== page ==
I think the problem the question and other answers are having is that they're using
-ss as an option on the output file, not on the input file. Most ffmpeg options aren't global, but instead only apply to the file they precede. It's often not obvious where an option needs to go, so sometimes trial and error is required.
Used correctly, before the input file they're meant to apply to,
-t worked fine for me. When including audio in the output, I had to use
-shortest as an option for the output file, or I'd get 2 mins of audio with 2 secs of video.
ffmpeg version N-67413-g2a88c74 (basically git source from Dec 14 2014)
Here's a command line I used to make a clip recently. (actually tweaked to be a better example, since I left in audio for this, and didn't slo-mo it.)
ffmpeg -ss 120.2 -t 0.75 -i ../mcdeint.60p.lossless264.slow.mkv -c:a libopus -shortest -aspect 16:9 -preset veryslow -x264-params nr=250:ref=6 -crf 22 -movflags +faststart clip2.mkv
-c:a copy (source has AC3 audio), playback starts up wonky with mplayer. It probably grabs audio from the beginning of the audio frame containing the start, and then has to use a a/v offset in the container. On startup, it takes fraction of a second for the audio to get ahead of the video by that offset, and until then the video is playing at very low FPS. So I xcoded the audio. Neither opus nor pcm_s16le can go in mp4, so I used an mkv container for this example.
The source is a lossless x264 encode (
-qp 0) from the output of a very slow yadif=3:1,mcdeint=3:1:10 (on some BFF interlaced video from an NTSC DVD, probably from a DV camera). It's NOT all
I frames, it's
P frames with a normal keyframe interval.
Adjusting -ss by 0.2 secs did exactly what I hoped, so ffmpeg must handle decoding up to the required point. Wasn't just a coincidence of an I frame where I wanted one. Maybe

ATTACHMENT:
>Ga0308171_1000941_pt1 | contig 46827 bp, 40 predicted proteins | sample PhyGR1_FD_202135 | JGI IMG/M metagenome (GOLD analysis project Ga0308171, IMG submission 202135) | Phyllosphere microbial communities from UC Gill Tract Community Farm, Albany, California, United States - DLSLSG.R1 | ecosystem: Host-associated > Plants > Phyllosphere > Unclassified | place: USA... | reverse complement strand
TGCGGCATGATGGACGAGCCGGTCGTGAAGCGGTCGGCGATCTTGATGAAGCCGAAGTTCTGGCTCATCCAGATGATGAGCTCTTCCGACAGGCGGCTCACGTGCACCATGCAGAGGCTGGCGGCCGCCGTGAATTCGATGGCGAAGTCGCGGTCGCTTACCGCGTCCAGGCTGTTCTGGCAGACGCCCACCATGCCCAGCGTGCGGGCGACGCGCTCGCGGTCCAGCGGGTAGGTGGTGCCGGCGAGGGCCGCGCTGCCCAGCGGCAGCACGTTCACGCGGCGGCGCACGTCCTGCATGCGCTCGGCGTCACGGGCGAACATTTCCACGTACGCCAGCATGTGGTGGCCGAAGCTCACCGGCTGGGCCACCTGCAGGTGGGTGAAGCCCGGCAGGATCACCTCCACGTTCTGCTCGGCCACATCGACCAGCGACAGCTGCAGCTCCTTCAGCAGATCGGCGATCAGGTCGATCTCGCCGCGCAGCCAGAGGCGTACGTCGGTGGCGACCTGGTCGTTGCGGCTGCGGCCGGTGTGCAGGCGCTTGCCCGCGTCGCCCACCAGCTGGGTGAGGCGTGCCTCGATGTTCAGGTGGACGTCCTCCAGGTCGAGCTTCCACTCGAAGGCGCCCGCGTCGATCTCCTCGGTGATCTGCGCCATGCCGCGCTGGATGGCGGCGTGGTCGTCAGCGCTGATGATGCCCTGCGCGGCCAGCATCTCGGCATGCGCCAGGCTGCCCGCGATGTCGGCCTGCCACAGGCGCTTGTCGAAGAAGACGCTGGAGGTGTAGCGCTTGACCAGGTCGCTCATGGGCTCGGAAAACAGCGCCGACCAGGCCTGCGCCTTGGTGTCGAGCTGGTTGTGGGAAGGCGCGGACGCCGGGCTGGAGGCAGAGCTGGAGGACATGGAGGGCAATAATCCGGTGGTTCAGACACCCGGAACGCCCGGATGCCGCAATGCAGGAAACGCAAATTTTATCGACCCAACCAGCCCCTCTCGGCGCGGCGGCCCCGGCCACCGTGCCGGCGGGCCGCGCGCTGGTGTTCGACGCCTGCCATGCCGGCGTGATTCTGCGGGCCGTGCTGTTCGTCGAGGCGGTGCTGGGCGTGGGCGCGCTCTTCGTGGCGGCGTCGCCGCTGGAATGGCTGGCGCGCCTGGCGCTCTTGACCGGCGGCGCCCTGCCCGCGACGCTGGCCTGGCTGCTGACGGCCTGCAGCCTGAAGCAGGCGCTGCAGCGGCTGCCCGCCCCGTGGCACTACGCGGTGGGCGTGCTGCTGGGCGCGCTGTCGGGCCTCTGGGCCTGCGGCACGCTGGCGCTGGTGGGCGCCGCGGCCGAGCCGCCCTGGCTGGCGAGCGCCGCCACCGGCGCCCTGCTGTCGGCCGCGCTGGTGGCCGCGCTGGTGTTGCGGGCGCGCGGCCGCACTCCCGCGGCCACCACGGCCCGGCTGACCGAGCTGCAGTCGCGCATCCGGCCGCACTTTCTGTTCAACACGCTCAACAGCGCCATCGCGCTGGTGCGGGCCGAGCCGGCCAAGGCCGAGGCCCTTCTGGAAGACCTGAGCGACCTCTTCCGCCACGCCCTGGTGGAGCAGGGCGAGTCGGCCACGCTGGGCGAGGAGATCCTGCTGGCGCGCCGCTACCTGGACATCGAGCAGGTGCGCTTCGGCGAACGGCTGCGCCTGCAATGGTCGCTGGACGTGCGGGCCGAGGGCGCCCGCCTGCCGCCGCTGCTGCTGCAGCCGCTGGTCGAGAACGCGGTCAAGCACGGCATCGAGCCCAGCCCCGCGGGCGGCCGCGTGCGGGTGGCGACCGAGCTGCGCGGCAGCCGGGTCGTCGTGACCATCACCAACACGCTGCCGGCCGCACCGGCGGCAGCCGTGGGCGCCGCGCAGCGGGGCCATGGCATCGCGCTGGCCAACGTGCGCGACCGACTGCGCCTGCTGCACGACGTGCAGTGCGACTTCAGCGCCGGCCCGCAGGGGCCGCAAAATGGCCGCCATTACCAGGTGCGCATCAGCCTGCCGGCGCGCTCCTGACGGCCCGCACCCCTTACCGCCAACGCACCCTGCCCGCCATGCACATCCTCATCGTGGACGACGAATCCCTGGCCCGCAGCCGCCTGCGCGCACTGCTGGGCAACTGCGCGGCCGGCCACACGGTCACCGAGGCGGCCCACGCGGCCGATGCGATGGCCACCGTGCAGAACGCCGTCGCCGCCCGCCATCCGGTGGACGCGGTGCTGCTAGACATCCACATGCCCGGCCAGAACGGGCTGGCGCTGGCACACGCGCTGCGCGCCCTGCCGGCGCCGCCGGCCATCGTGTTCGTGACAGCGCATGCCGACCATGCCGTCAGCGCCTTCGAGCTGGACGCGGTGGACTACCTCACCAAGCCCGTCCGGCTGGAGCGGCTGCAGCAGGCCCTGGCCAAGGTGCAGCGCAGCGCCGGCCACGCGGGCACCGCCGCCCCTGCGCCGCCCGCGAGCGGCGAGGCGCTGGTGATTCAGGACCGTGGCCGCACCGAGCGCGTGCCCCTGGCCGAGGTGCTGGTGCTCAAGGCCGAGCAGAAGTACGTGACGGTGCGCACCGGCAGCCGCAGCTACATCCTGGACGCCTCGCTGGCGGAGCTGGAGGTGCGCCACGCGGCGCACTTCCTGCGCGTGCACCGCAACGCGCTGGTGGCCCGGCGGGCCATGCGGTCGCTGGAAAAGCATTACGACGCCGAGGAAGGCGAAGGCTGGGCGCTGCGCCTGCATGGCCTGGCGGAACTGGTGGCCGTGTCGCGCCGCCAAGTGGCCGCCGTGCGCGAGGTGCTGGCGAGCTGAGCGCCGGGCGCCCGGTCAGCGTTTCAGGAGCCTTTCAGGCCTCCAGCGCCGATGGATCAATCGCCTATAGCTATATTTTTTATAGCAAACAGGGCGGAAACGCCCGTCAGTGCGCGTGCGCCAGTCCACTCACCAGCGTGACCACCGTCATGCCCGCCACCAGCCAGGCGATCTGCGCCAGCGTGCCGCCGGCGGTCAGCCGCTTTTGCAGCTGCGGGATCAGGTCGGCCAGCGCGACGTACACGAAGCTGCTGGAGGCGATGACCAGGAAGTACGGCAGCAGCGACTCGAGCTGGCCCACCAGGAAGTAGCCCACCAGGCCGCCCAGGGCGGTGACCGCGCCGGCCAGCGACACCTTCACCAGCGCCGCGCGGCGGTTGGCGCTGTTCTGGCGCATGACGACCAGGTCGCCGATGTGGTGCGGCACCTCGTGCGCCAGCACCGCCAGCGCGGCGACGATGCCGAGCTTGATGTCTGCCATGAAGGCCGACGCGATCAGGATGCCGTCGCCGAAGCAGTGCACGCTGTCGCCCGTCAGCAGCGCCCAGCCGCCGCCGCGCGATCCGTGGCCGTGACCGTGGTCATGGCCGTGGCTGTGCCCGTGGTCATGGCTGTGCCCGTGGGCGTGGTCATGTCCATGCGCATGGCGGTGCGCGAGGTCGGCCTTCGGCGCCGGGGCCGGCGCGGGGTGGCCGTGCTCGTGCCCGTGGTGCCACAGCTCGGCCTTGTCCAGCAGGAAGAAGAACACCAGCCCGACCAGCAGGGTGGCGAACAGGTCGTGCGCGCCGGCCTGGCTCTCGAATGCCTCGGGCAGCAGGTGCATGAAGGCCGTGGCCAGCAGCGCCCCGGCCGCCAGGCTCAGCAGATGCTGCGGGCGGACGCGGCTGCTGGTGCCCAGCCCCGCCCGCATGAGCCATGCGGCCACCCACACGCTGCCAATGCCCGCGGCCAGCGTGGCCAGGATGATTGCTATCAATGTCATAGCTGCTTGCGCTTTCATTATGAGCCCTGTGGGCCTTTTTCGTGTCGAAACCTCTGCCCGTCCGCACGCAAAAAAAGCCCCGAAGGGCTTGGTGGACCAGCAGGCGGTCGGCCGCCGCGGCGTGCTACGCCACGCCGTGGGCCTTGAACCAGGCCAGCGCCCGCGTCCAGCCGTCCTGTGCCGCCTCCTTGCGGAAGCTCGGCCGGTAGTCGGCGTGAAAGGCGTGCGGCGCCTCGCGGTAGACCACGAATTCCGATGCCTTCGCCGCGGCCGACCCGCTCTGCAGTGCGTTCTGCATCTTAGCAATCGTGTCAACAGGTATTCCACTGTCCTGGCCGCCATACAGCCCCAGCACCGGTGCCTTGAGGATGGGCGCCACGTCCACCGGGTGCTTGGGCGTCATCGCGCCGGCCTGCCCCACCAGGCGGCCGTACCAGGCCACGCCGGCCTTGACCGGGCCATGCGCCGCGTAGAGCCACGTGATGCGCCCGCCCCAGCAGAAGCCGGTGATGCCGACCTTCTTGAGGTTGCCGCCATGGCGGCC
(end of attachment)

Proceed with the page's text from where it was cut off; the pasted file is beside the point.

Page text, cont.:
-accurate_seek is the default? I also get the same result (byte-for-byte identical gif output) as when I use a ffvhuff lossless source as input. (but it runs faster, since it doesn't have to decode up to the requested point.)
Another possibly relevant option is
-seek2any, but it says "seek to non-keyframe on demuxer level", which sounds like it would let you seek in ways that would produce garbled output. (i.e. start decoding without actually generating the references that the current frame requires, just use all-gray?)
I haven't tried using
-c:v copy, since I'm cutting out a really short clip to loop, so I know there won't be
I frames where I need them.
This is the command line I actually used, to make a short slo-mo clip with no sound.
ffmpeg -ss 120.2 -t 0.75 -i ../vid.yadif3.1,mcdeint3.1.10.ffvhuff.mkv -an -shortest -aspect 16:9 -c:v libx264 -preset veryslow -x264-params nr=250:ref=6 -crf 22 -filter:v "setpts=3.0*PTS" -movflags +faststart -r 20 clip.mp4
Note that the
-r 20 was important, because unlike mkv, ffmpeg's MP4 output is constant-frame-rate-only (edit: because
-vsync vfr isn't the default with the mp4 muxer). Without telling it different, it would set the output FPS = input FPS, and duplicate frames when needed to make that happen. x264 and animated gif (with transparency) can both encode duplicate frames very efficiently, but it's still silly.
Before cooking this up as an example, I had done it in 2 steps, one outputting to mkv, then
ffmpeg -i clip.mkv -c:v copy -movflags +faststart -r 20 clip.mp4 to remux. BTW, it's possible to change the fps of a video when remuxing, without xcoding, just not with ffmpeg. https://superuser.com/questions/740196/reducing-video-size-with-avconv-why-does-the-size-increase. But anyway, ffmpeg only sent 45 frames to libx264 when making the mkv, even though it thought it was making a 2.2 second video at 60fps. Don't use ffmpeg with mp4 to work with variable FPS stuff.
edit: turns out ffmpeg defaults to
-vsync vfr for mkv output, but not for mp4. With
-vsync vfr, ffmpeg can write VFR into mp4 output just fine.
And again for gif output, in case I decide not to put it up with HTML5 video (
<video controls autoplay loop> <source src="clip.mp4" type="video/mp4"> </video>)
ffmpeg -ss 120.2 -t 0.75 -i ../vid.yadif3.1,mcdeint3.1.10.ffvhuff.mkv -an -shortest -aspect 16:9 -filter:v "setpts=3.0*PTS,scale=854x480" -r 20 clip.gif
I had to use
scale= because the gif container doesn't store an aspect ratio, so it can't get auto-scaled on playback. (my 720x480 pixel 16:9 video gets scaled to 854x480 on playback. Actually should be 853.333, but that gets rounded, and then ffmpeg stores 853x480 in the mkv container, hence using -aspect 16:9 all the time, so my mp4 will store the proper aspect ratio
[SAR 32:27 DAR 16:9], instead of
[SAR 186:157 DAR 279:157])